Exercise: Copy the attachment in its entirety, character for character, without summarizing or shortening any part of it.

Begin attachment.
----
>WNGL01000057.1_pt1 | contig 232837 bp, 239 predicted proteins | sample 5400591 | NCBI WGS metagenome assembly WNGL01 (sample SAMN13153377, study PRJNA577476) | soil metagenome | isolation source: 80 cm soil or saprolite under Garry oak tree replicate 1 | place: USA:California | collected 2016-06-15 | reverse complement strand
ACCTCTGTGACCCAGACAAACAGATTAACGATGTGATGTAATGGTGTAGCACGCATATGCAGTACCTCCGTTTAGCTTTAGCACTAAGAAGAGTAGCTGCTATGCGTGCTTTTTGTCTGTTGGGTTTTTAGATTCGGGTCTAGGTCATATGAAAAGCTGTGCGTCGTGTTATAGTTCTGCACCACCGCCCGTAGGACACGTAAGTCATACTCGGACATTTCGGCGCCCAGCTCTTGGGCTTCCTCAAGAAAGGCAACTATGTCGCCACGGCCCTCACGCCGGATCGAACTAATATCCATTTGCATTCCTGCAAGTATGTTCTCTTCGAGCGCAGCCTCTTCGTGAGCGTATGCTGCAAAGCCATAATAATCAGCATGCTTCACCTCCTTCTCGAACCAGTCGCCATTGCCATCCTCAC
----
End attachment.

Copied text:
>WNGL01000057.1_pt1 | contig 232837 bp, 239 predicted proteins | sample 5400591 | NCBI WGS metagenome assembly WNGL01 (sample SAMN13153377, study PRJNA577476) | soil metagenome | isolation source: 80 cm soil or saprolite under Garry oak tree replicate 1 | place: USA:California | collected 2016-06-15 | reverse complement strand
ACCTCTGTGACCCAGACAAACAGATTAACGATGTGATGTAATGGTGTAGCACGCATATGCAGTACCTCCGTTTAGCTTTAGCACTAAGAAGAGTAGCTGCTATGCGTGCTTTTTGTCTGTTGGGTTTTTAGATTCGGGTCTAGGTCATATGAAAAGCTGTGCGTCGTGTTATAGTTCTGCACCACCGCCCGTAGGACACGTAAGTCATACTCGGACATTTCGGCGCCCAGCTCTTGGGCTTCCTCAAGAAAGGCAACTATGTCGCCACGGCCCTCACGCCGGATCGAACTAATATCCATTTGCATTCCTGCAAGTATGTTCTCTTCGAGCGCAGCCTCTTCGTGAGCGTATGCTGCAAAGCCATAATAATCAGCATGCTTCACCTCCTTCTCGAACCAGTCGCCATTGCCATCCTCAC